FRIENDS and family have paid tribute to a jazz legend, who died last Friday.
Geoff Coates, pictured right, who grew up in Hastings, passed away at his home in Spain, aged 77.
He suffered a heart attack during an operation in hospital.
Mr Coates’s brother, Patrick, said: “Geoff was the ideal older brother with his easy-going charm and confidence and ability to make friends. He was a friend and protector in my early days. We all loved and admired him and his catch phrase ‘Take it easy, but take it’”.
The musician spent his early years in India, as his father served in the Indian Army.
When the family returned to the UK, they settled in St Leonards.
Mr Coates went to Hastings Grammar School. After he left he joined the Royal Navy when he was 18 and went off to fight in the Icelandic Cod Wars and served on HMS Truelove. He received an early discharge from the Navy after contracting tuberculosis.
While Mr Coates was recuperating in hospital, he had visits from his childhood friends, who already had formed a jazz band, and they began playing jazz numbers together. He and six of his friends from Hastings Grammar School started the Dolphin Jazz Band, playing regular gigs in Sussex, London and Kent for almost 10 years.
Mr Coates took on a number of jobs to help pay for his semi-professional jazz career. These included bus conductor, labourer, painter, and a photographer on Hastings seafront. He busked around Europe for seven years and married his wife Greta in 1967.
Mr Coates later became a teacher at Hastings Grammar School.
He moved to Shropshire and joined Derek Harrison’s All Stars, followed by Roy Norton’s Band in Shrewsbury. In 1978 Mr Coates became a member of the New Orleans Express and played banjo with them for 14 years before moving to Spain in 1992. The band played all over Europe.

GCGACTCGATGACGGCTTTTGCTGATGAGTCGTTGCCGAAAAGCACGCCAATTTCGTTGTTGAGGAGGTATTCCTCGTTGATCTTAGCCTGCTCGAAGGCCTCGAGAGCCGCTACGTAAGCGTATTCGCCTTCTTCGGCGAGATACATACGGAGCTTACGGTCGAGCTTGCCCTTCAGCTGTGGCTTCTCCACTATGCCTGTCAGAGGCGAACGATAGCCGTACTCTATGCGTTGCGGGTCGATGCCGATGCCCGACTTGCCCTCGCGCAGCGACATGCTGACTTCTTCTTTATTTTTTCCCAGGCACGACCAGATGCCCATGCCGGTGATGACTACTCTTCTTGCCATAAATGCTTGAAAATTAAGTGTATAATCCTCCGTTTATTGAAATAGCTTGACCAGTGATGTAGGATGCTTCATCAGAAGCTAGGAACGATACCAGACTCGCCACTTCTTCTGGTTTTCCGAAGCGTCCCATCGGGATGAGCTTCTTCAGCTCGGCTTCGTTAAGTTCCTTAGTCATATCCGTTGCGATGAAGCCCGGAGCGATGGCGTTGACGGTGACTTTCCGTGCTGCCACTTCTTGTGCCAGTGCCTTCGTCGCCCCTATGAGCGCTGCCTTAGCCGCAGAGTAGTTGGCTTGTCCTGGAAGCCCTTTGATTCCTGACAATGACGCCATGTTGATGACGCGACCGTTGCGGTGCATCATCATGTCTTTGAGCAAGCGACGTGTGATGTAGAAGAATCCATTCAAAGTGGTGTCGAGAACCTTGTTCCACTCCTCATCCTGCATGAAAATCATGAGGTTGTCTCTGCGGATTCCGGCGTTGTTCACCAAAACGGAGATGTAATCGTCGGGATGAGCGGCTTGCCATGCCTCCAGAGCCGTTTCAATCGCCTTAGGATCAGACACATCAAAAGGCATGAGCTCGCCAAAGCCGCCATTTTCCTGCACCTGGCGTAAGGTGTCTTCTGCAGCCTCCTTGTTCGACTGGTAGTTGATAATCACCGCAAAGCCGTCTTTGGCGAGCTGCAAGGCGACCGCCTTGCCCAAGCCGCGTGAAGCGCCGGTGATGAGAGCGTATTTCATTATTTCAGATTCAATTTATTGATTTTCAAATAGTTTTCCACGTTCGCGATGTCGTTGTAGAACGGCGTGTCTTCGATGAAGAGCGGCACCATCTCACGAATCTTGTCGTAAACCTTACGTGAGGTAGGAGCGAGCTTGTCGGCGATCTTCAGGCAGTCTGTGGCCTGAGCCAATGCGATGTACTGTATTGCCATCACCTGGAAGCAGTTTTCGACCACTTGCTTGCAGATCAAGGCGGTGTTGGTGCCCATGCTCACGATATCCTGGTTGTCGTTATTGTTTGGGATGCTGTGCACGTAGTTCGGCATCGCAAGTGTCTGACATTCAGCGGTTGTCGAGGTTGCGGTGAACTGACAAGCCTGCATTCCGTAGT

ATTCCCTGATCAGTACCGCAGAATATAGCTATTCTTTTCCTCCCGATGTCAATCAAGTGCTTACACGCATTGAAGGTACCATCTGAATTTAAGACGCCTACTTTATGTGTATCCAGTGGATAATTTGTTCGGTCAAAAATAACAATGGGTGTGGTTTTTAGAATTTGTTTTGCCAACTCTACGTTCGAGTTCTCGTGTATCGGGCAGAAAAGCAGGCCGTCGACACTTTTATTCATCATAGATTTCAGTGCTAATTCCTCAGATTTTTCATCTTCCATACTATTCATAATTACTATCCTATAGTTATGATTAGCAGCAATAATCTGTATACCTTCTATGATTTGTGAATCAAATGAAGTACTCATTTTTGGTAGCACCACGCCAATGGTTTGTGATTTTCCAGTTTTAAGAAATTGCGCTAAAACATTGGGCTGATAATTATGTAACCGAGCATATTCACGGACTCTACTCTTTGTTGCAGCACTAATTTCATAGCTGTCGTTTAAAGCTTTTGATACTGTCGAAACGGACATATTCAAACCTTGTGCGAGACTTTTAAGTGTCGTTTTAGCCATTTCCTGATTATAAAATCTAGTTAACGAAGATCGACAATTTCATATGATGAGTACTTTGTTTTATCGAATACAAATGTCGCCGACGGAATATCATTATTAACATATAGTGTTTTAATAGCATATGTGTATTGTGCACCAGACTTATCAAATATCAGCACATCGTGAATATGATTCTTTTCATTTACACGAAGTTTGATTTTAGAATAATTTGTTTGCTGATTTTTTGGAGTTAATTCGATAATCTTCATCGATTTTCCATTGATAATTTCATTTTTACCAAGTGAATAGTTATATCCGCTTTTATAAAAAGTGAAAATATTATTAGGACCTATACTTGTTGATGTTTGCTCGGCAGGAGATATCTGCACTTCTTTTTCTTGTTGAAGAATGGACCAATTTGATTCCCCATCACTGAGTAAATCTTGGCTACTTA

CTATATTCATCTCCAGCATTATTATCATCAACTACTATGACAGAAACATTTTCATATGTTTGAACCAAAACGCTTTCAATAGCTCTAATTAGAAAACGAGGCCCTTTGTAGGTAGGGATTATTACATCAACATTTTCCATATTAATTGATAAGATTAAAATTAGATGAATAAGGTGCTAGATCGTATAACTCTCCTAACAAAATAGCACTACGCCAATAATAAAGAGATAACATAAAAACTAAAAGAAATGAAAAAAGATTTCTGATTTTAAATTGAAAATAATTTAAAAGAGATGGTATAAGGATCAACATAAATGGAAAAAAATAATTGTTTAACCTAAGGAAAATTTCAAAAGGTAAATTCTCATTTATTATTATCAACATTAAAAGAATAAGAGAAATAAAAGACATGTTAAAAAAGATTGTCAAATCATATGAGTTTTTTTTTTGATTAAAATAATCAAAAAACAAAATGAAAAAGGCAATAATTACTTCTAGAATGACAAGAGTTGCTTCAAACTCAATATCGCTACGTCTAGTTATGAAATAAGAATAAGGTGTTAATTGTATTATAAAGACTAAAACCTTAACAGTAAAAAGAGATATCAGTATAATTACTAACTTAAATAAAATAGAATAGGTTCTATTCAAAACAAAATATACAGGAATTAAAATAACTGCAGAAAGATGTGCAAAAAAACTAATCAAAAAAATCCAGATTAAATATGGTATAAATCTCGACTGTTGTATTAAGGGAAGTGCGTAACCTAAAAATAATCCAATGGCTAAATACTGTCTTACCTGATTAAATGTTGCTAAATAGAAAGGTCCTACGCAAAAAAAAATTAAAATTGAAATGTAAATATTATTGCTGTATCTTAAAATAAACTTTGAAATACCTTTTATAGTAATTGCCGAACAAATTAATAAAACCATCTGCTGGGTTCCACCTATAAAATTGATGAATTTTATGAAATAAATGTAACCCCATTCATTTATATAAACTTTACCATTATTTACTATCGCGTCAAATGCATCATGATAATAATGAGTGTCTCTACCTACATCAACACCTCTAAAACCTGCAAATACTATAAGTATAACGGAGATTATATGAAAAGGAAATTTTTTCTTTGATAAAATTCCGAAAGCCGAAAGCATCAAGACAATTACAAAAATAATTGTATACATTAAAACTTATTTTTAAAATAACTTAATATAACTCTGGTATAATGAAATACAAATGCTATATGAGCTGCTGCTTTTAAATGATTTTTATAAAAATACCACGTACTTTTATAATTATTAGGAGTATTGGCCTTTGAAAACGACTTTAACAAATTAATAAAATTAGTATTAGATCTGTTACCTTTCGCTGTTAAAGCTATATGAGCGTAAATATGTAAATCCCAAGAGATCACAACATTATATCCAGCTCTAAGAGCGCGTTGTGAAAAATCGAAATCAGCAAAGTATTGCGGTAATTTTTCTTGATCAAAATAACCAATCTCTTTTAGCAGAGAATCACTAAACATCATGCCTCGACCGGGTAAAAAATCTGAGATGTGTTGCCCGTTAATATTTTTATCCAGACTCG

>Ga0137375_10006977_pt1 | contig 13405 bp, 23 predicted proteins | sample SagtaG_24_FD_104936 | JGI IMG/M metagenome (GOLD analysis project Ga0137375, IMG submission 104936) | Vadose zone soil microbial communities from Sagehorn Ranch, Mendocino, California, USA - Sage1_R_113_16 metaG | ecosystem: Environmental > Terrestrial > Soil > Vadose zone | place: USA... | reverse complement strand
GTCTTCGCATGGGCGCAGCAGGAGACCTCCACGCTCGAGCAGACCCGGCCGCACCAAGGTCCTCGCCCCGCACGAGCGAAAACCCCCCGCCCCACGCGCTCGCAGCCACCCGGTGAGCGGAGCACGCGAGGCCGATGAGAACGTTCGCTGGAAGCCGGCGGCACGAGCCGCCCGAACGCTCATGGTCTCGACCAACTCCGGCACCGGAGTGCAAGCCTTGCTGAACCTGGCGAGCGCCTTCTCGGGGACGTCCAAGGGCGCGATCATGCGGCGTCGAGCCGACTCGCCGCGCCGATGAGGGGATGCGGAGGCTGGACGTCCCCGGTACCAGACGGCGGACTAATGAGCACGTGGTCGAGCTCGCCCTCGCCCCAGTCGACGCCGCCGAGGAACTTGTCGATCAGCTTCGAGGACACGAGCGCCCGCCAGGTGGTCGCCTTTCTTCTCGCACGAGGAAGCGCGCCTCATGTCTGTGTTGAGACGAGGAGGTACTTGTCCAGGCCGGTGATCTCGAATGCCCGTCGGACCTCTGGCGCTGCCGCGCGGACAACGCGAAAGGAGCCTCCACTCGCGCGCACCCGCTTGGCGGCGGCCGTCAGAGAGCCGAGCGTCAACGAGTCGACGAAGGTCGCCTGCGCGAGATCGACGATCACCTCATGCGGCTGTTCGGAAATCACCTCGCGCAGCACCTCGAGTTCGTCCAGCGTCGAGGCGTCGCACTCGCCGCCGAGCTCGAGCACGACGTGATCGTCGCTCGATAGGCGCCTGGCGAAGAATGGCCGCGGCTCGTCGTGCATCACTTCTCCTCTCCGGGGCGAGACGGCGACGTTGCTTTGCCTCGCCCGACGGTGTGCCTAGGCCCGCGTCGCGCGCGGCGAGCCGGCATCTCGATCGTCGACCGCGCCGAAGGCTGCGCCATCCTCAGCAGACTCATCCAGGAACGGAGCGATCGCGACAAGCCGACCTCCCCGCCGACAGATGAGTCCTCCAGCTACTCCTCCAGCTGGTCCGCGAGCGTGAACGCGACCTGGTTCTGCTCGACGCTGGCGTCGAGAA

Mr Coates settled in Torrox in southern Spain and immediately became involved in the local jazz scene, playing in the Coastline Dixielanders.
He wrote two books on jazz, Going Home and We Heard Ya Talkin’.
Peter Treger, who had known Mr Coates since the 1940s, said: “For the last 20 odd years, Geoff made his musical mark with bands such as the Coastal Dixielanders, entertaining the locals and the expats in and around Malaga. It was this activity which, after nearly half a century, brought back together, for a couple of weeks a year, half of the original Dolphin Jazz Band.”
Mr Treger said his friend had suffered from failing health since a double hip operation seven years ago.
He added: “The last time I saw Geoff in October, he was in considerable pain underneath his usual ebullient self. I shall miss him as a friend and soul brother with enormous sadness. But those Dolphin Jazz Band reunions in southern Spain will continue every year as long as we are capable. This is what Geoff would have wanted.”
Another friend, Michael Cashmore-Hingley, said: “Geoff was such a lovely man – true salt of the earth.”
Mr Coates’s funeral was held in Torrox in Spain on Tuesday (December 20).